I loved the unabashedly zany THE HAPPENING. This is the kind of movie I would have dug on, hard, when I was twelve, and the type of movie for which I still have so much affection. Blood and gore ("M. Night Shyamalan's first R-rated feature," proclaim the commercials). Dread. Post-apocalyptic speculation. Heavy-handed themes, drawn from Major Issues of the Day. THE HAPPENING is as good and bad as The Blob or any movie whose title contains the words "I was a teenage..."
Where to begin? Definitely with the dialogue, which I'll try to re-create from memory. Female lead to mystery man with whom she may have had an affair: "Dude, get over it. It was just tiramisu. Stop acting crazy." Religious zealot: "You eyeing my lemon beverage?" Random survivor of apocalypse to other survivors: "You guys like hot dogs?" Marky Mark: "Why am I talking to a plastic plant?" Never has a b-movie offered so many delicious rhetorical questions.
One of the plot points that raises silliness to a state of zen is when the high school teachers react to the massive catastrophe using their discipline-specific worldviews. The math teacher calculates the probability of a second catastrophe. The science teacher (he of Funky Bunch fame) tries to make sense of the chaos by identifying variables. I was waiting for the language arts teacher to drop some allusions to dystopic fiction.
I also loved the quick and ill-fated devolution of the two middle-class adolescent boys into thuggish behavior. Spencer Breslin puffs out his little chest and says "We've got a hungry little girl out here, bitch!" (another stand-out piece of dialogue, by the way). Several survivors won't share their refuge and these two young suburbanites go all Tupac. And wind up dead. It's an instant, cheesy, allegorical moment: see how important it is to stay civilized. But also a moment where the perennially coveted demographic--teen boys--can sip their Dr. Peppers, grab a handful of buttery popcorn, and nod approvingly at the machismo.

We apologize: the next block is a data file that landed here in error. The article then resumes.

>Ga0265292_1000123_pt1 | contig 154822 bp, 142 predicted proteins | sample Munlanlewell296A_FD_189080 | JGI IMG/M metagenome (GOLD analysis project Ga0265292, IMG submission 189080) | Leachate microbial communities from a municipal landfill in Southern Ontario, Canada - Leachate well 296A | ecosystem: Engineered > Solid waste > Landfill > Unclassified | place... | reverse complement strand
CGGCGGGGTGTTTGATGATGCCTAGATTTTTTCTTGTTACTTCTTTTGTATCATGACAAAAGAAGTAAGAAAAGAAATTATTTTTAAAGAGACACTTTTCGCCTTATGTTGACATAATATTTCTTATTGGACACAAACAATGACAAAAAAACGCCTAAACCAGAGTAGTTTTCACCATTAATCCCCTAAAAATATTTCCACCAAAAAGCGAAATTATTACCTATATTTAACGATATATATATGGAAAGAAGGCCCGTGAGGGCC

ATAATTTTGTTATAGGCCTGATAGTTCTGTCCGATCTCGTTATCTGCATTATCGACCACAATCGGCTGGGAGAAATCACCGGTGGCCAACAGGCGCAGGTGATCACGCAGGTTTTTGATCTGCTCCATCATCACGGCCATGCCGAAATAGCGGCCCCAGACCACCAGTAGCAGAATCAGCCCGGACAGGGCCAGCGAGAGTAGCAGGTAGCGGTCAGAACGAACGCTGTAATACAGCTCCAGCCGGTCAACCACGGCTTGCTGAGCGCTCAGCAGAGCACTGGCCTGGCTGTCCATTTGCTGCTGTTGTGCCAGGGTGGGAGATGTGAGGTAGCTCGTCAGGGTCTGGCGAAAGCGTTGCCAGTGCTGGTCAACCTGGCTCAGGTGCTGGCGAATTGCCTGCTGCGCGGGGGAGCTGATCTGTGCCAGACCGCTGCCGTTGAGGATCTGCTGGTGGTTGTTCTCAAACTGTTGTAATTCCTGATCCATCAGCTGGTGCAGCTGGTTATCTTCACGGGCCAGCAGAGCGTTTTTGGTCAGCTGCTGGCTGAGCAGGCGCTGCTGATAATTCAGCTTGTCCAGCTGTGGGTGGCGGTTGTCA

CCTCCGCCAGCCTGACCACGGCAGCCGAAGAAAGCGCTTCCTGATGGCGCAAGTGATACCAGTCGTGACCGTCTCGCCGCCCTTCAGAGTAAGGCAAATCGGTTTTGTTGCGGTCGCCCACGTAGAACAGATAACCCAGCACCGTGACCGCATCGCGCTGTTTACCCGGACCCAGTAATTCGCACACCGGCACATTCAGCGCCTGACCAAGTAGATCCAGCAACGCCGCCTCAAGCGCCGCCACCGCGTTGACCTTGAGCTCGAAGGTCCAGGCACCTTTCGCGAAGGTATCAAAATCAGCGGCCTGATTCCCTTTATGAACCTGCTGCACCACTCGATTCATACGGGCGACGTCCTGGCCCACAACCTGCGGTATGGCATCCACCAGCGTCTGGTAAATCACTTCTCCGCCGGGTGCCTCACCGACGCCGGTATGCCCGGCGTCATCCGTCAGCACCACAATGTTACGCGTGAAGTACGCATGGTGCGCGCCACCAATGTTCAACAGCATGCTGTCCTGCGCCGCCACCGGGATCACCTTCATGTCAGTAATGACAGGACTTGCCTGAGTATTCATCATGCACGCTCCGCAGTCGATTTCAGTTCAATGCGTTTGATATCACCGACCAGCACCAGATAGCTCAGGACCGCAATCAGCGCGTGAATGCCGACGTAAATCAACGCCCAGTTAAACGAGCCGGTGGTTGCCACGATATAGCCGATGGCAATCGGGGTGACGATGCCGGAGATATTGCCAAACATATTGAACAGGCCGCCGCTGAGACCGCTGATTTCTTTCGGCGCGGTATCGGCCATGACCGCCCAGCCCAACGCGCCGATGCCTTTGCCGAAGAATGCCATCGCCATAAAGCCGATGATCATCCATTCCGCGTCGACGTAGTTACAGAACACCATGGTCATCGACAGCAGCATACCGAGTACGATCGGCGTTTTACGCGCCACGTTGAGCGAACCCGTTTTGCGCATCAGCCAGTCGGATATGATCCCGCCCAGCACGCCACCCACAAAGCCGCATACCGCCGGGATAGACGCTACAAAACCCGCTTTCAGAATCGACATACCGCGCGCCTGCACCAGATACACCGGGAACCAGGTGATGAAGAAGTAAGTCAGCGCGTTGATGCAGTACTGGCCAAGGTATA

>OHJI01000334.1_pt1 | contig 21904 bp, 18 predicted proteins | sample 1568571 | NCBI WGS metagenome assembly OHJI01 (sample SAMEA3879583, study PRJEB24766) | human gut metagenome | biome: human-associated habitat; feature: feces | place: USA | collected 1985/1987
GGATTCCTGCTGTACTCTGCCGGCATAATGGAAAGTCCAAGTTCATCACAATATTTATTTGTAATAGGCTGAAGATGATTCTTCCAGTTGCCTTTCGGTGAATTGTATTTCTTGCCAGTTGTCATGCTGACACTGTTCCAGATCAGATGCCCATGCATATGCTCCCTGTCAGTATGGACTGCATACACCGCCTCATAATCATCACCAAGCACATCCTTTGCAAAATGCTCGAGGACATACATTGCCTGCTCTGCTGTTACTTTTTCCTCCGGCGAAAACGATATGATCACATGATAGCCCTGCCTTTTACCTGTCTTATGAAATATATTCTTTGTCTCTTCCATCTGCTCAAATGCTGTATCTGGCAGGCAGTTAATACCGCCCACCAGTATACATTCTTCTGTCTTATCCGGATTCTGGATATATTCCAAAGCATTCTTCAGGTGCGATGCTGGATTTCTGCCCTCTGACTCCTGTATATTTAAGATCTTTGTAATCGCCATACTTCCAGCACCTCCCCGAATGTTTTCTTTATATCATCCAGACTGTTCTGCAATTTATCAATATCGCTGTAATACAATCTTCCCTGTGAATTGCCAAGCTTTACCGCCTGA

In terms of both plot and tone, the film reminded me of two of my favorite Stephen King novels. First, The Stand, that masterpiece of roundly drawn yet familiar archetypes reacting to the apocalypse. Second, the ultra-violent Cell, King's more recent look at disaster on a grand scale, this time brought on by signals from cell phone towers. Those are two books that revel in genre and seem to drip with affinity for their inspirations. Two books that I love.
Let me say a few things about THE HAPPENING as post 9/11 art. I'm not giving anything away by mentioning that early on the film shows a bunch of New Yorkers jumping from a building to their deaths. This is the scene featured most heavily in the film's trailers, and it's striking and memorable. We see the scene from the perspective of an earnest construction worker (a blue-collar hero) below. What follows is ninety minutes of dread. As I've emphasized, it's campy dread. But dread nonetheless. There's a kind of sadness that permeates THE HAPPENING, from the couple whose marriage is on the rocks, to the best friend character who goes off on a quest for his woman but deep-down knows she's probably dead, to that supporting character's little girl who realizes her parents have most certainly died horrific deaths. Just like the 50s b-movies whose paranoid stance refracted cold war mentalities, THE HAPPENING plods toward its eventuality.
Roger Ebert's somewhat over-the-top review says: "For some time the thought has been gathering at the back of my mind that we are in the final act [of Earth's existence]." Ebert's referring, of course, to the film's environmental themes, but I must admit having similar thoughts on the way home from the multiplex, not about the environment but about the more general pessimism of our own age. Our safety is threatened. We must band together against evil. The world has changed. Raising such concerns is one more example of how THE HAPPENING, in so many ways, is wonderfully and provocatively awful. So far, it's the best (worst) movie of the summer. Then again, I haven't seen THE STRANGERS yet.